Michael studied Holistic Management™ at university and his wife, Alex, grew up on a holistically managed family farm near Orange. So it’s no surprise that when they decided to purchase 350 acres near Dubbo they were focused on regenerating the landscape, which included areas of sodic soils. Holistic Management™ is a decision-making framework developed by Zimbabwean biologist, politician and soldier Allan Savory. It enables landholders to make balanced decisions that are socially, financially and environmentally sound in both the short and the long term.
The Hickses run 16 rare Berkshire sows and an even rarer Duroc boar on 120 of their 350 acres, and sell their meat through several outlets in Sydney and Central West New South Wales as well as their own CSA.
According to Michael, “We focus on regenerating the landscape while providing the best life possible for the animals and a good life for ourselves. For us, those morals are exceptionally important. It is all about the animals, which means if we need to move the pigs today to not damage our land, then they get moved today.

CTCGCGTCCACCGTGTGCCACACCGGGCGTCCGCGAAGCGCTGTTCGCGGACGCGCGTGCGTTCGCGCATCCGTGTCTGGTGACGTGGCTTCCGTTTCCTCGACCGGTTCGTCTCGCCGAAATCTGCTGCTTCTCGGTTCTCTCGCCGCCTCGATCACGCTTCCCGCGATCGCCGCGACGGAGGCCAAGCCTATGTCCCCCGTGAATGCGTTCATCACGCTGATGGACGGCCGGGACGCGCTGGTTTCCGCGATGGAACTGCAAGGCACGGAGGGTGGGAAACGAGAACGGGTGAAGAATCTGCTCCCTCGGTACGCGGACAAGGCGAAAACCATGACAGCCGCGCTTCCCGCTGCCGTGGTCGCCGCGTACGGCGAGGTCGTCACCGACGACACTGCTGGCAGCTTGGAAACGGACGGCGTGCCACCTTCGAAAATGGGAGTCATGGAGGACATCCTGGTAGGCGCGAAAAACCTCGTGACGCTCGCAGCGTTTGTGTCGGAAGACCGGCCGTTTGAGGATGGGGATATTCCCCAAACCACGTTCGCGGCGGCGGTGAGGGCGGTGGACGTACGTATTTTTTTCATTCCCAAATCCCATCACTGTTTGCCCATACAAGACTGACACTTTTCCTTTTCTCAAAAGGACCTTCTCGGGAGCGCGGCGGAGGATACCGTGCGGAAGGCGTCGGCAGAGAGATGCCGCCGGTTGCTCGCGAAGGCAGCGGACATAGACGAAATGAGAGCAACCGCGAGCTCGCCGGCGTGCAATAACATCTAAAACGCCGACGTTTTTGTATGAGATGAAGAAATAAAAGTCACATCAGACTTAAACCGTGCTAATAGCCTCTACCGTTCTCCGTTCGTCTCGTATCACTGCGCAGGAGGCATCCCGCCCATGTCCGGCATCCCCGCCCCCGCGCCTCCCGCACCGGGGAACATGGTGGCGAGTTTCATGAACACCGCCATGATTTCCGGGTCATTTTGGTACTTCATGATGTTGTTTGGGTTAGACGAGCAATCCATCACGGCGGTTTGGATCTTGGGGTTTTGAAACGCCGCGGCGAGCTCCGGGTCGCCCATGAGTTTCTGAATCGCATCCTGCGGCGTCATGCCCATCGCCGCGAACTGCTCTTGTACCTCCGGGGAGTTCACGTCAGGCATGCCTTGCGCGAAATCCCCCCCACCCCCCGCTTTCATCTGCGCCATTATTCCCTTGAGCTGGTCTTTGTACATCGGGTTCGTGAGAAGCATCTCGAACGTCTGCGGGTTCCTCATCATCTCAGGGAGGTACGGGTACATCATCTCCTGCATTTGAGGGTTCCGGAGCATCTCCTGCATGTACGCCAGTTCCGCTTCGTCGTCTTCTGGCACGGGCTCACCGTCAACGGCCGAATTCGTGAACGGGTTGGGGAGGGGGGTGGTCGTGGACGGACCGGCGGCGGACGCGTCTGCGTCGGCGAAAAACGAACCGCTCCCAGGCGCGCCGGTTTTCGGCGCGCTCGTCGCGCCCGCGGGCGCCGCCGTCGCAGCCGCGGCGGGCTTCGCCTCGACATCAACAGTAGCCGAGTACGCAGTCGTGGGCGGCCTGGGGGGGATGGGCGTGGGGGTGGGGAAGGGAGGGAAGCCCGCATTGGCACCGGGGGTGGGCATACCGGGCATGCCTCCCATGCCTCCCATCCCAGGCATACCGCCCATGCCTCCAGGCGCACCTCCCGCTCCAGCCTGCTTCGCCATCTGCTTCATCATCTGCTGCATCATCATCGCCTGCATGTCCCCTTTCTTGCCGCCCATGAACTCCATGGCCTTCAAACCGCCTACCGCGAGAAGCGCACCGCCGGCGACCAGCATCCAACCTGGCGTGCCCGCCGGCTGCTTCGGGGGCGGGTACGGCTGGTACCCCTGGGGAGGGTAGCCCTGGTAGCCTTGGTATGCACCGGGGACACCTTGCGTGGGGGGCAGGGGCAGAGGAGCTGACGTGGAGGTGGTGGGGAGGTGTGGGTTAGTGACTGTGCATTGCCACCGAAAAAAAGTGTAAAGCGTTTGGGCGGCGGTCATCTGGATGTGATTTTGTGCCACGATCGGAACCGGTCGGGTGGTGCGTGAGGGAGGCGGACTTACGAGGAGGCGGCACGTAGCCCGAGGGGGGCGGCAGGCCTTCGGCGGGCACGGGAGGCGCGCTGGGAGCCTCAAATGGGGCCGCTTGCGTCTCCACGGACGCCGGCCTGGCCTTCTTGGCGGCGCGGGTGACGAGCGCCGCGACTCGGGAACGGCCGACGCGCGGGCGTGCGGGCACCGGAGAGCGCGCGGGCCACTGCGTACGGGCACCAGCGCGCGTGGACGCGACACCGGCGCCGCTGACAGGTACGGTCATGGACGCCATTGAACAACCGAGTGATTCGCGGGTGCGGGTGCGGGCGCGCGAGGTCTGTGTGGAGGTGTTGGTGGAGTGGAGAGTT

“We focus on doing this very, very well, and in return the animal rewards you. Animals act out, and we just have to listen and observe because they do what they do for a reason. For example, piglets react to how the sow is behaving. If the sow is upset and agitated, then the piglets are, too. If you make the sow as happy as she can be, it translates into the paddock.”
While still a small part of the overall market, “it’s a really exciting thing to see all these producers bobbing up at farmers’ markets, focused on ethically raising free-range pigs who are free to dig and forage and nest,” says Evans. “Who would have thought nature would get it so right?”
To learn more about the future of other Australian industries, click here.